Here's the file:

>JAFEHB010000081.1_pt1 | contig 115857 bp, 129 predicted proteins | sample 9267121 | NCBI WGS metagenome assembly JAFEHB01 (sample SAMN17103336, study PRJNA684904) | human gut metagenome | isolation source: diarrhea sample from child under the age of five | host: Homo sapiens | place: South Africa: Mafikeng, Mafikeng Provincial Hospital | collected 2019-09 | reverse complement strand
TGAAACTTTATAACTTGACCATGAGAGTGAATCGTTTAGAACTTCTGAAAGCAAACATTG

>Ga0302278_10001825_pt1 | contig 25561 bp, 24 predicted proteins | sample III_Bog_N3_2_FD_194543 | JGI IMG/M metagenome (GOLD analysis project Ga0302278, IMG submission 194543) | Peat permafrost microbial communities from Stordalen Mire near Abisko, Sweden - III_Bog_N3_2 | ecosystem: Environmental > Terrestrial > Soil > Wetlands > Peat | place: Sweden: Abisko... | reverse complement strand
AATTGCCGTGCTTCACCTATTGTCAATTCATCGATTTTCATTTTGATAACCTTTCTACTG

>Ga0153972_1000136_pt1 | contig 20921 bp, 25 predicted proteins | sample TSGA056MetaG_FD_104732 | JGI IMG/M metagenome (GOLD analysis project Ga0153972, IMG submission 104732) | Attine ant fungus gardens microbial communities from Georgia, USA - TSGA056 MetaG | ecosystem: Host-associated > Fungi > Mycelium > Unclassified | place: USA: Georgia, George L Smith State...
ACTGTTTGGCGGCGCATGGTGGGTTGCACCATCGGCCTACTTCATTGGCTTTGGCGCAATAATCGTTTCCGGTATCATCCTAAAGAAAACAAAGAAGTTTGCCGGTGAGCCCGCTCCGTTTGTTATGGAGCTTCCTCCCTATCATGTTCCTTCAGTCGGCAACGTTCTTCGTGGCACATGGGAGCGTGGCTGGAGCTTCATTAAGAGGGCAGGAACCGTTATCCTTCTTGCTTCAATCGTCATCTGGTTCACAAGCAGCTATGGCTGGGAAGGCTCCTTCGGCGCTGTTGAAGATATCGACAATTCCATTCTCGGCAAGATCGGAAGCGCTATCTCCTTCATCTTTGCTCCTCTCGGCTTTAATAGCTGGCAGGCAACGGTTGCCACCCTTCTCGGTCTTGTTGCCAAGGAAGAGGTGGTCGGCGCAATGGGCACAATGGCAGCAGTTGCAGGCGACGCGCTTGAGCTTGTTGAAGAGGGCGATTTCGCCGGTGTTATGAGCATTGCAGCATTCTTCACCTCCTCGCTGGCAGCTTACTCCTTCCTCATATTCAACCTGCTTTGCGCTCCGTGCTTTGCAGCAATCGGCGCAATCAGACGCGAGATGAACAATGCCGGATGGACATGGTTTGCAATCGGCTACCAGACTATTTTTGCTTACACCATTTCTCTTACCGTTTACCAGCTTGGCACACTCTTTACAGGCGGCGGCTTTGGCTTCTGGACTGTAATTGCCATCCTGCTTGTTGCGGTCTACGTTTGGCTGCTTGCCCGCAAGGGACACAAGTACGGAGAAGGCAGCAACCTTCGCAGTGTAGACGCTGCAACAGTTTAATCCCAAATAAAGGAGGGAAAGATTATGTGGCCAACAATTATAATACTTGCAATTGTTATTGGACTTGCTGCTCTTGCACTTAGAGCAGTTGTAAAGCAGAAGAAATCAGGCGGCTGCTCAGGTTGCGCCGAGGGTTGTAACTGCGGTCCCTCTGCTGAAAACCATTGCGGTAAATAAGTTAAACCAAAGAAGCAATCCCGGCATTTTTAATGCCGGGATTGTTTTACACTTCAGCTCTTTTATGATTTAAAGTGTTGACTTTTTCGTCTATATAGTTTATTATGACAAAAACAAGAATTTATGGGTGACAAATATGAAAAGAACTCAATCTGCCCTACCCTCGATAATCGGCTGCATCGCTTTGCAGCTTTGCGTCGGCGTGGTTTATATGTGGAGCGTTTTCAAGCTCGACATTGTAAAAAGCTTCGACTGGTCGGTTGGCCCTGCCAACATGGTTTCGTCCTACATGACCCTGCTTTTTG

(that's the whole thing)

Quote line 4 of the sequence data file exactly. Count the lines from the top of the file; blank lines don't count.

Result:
AATTGCCGTGCTTCACCTATTGTCAATTCATCGATTTTCATTTTGATAACCTTTCTACTG